3. Next, we check for voltage drop in the power side of the circuit. So we connect the voltmeter across points (a) and point (b) (positive battery post to lamp connector). The meter reads about 0.10 of voltage drop in the power side of the circuit. This is an expected reading. So we assume that this side of the circuit is working as it should.

4. Now we move to the ground side of the circuit. We touch our voltmeter leads to the connectors across points (f) and (c) (negative battery post to lamp connector). The meter reads 0.80 of voltage drop. Anything above 0.2V or 0.3V (because we take into account the voltage drop from the switch, otherwise 0.1V) means there's some unwanted resistance in the circuit.

OK. So our voltage tests reveal we have some unwanted resistance (voltage loss) somewhere in the ground side of the circuit. Now we need to pinpoint where in the ground side of the circuit we are dropping voltage.

NOTE: One thing to keep in mind here is that the ground side of any automotive electrical circuit should not receive any voltage at all (or close to 0 because of wire and terminal resistances). The loads in a circuit should consume total battery voltage to work properly. For example, if our sample circuit was working properly, measuring with the voltmeter from point (a) across to point (c) should give us a reading above 13 VDC of voltage drop with the engine at idle, because the lamp (the only load in our circuit) would be consuming (dropping) total battery voltage.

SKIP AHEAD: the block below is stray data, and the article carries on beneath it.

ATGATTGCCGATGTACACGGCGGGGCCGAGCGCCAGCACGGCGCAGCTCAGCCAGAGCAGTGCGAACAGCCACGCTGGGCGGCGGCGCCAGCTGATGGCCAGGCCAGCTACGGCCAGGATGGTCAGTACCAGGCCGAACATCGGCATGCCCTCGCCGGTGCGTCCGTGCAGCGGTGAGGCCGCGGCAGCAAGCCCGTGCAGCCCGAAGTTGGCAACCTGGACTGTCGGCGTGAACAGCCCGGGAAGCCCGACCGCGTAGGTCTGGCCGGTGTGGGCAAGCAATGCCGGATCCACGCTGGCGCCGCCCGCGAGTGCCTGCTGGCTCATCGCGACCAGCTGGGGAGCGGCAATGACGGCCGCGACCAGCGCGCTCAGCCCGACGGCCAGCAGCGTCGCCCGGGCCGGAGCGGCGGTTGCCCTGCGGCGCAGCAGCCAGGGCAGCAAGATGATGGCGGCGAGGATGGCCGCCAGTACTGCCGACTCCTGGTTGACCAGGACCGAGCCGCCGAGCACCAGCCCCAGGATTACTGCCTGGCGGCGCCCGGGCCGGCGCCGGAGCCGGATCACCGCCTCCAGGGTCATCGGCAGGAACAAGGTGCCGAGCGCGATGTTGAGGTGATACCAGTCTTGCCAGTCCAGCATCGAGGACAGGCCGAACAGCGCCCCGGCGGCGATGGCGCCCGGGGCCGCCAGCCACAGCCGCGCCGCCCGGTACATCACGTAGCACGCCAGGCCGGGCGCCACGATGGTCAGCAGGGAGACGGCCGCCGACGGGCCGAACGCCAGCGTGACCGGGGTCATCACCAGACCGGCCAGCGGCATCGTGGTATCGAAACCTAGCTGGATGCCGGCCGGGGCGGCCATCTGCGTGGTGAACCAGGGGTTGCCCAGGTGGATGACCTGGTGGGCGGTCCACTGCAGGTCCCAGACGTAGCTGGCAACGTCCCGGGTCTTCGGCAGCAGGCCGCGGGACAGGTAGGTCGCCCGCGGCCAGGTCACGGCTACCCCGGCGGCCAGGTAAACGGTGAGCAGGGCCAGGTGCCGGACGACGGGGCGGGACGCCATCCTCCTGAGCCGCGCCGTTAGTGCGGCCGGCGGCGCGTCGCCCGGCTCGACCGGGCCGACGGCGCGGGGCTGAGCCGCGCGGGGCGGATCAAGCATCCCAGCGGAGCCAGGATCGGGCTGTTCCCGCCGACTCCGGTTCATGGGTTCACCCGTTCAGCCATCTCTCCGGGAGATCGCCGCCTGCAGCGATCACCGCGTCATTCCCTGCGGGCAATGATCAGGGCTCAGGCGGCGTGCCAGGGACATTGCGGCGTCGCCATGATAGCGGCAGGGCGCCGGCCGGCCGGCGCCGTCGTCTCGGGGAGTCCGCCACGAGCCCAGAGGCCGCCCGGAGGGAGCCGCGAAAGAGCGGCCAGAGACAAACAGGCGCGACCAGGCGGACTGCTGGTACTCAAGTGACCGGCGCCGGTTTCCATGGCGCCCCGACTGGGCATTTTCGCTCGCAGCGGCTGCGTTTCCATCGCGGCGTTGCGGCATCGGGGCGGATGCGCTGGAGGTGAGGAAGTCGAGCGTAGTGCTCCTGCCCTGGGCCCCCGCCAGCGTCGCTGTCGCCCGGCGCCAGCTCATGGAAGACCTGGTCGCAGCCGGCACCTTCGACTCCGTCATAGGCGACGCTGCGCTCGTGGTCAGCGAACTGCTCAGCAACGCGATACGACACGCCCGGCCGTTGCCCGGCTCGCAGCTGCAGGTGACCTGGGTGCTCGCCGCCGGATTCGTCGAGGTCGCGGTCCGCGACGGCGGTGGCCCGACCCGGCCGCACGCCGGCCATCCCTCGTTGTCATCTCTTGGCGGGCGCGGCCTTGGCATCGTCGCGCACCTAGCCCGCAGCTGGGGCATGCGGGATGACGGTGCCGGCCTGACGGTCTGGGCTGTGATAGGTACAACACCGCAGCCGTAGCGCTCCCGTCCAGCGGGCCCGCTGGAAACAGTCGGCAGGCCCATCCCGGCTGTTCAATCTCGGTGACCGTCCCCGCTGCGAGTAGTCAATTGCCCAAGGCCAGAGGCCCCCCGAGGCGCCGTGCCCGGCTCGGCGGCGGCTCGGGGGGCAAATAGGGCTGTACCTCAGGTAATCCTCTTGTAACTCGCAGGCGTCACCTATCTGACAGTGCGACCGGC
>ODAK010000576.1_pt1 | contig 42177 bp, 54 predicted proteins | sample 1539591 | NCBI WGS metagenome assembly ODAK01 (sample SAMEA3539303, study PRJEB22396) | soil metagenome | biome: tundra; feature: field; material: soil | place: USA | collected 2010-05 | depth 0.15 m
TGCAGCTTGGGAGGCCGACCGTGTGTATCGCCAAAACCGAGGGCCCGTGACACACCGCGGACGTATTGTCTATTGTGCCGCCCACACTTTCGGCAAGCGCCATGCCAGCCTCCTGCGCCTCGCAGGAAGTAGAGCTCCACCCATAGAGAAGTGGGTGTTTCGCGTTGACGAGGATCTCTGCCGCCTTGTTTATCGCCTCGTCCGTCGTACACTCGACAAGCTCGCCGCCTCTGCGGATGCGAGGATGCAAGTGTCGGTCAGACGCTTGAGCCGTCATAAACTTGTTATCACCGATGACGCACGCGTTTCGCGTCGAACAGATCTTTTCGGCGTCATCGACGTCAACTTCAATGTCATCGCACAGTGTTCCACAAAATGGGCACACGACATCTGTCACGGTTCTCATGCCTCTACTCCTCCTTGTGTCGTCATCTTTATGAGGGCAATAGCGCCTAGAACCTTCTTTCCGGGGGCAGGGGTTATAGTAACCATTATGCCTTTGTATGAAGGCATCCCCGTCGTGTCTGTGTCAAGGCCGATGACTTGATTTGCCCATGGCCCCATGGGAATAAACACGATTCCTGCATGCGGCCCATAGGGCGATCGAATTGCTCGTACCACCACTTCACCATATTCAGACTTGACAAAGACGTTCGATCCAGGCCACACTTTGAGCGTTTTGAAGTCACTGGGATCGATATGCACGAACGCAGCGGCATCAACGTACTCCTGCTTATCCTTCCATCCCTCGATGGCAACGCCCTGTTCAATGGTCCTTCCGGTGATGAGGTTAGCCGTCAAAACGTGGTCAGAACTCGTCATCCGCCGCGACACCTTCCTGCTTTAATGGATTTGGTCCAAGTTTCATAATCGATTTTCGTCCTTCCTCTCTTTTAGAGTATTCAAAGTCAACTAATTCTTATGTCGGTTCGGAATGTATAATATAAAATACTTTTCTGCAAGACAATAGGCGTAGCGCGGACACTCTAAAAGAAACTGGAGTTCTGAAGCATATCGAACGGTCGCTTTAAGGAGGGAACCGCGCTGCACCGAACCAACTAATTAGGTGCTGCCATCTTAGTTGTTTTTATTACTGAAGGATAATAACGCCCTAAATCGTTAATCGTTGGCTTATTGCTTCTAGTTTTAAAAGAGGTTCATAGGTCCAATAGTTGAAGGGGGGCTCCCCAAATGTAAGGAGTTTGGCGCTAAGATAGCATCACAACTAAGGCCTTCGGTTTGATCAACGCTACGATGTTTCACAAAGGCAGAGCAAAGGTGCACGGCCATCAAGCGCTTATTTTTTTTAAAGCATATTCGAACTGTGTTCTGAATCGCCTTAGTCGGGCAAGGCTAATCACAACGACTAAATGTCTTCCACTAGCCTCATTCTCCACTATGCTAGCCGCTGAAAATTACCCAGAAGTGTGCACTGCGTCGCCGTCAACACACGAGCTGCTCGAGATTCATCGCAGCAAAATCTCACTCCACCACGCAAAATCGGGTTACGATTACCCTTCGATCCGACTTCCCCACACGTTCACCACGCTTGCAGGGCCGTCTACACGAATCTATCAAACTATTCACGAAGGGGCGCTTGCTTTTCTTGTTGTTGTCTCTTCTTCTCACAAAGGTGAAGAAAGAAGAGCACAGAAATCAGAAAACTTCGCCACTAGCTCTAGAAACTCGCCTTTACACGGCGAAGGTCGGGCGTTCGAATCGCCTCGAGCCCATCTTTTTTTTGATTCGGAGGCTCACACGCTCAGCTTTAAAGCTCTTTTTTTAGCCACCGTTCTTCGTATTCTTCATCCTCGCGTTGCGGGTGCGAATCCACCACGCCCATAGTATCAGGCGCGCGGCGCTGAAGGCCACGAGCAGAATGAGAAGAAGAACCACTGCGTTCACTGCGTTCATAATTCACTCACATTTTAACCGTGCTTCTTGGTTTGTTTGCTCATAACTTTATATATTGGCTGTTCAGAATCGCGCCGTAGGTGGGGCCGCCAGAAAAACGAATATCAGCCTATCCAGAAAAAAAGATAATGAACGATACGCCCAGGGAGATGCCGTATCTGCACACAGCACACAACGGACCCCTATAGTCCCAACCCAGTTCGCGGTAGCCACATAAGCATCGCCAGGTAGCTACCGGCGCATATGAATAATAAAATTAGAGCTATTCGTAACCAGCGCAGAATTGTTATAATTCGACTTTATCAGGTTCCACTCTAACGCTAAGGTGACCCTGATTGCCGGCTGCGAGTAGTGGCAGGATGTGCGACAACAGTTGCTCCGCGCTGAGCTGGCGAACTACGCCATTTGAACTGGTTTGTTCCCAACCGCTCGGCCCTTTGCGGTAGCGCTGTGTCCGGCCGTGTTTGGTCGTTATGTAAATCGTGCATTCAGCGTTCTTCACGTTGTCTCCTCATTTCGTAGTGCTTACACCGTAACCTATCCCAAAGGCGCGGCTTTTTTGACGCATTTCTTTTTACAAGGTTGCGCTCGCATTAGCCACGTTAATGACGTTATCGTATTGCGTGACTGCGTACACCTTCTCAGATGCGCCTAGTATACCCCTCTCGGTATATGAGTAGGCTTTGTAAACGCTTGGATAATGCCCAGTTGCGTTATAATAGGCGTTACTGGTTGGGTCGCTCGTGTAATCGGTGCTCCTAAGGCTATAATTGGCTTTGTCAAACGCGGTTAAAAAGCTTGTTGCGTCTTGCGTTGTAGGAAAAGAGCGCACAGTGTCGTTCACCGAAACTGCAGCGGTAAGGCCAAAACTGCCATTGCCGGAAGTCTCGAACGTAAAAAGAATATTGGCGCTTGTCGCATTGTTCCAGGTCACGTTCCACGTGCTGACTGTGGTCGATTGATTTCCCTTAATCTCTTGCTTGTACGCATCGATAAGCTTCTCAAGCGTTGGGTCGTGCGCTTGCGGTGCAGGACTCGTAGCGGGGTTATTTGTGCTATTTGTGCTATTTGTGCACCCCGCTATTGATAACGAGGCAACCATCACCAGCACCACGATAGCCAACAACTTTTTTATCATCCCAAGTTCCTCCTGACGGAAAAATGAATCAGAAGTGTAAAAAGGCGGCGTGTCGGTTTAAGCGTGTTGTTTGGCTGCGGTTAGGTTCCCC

5. To locate the unwanted resistance, we do a voltage drop test at each connection (as shown in Figure 1-C, under "connection voltage drop test" on the diagram above) in the ground side of the circuit (including the switch, load and battery connections). We also test each wire between connectors, as shown in Figure 1-B, under "wire voltage drop check" (when checking wires, wiggle the wire while your voltmeter is connected at each end to check for internal opens, and visually inspect the insulation along the wire for signs of burns or other damage).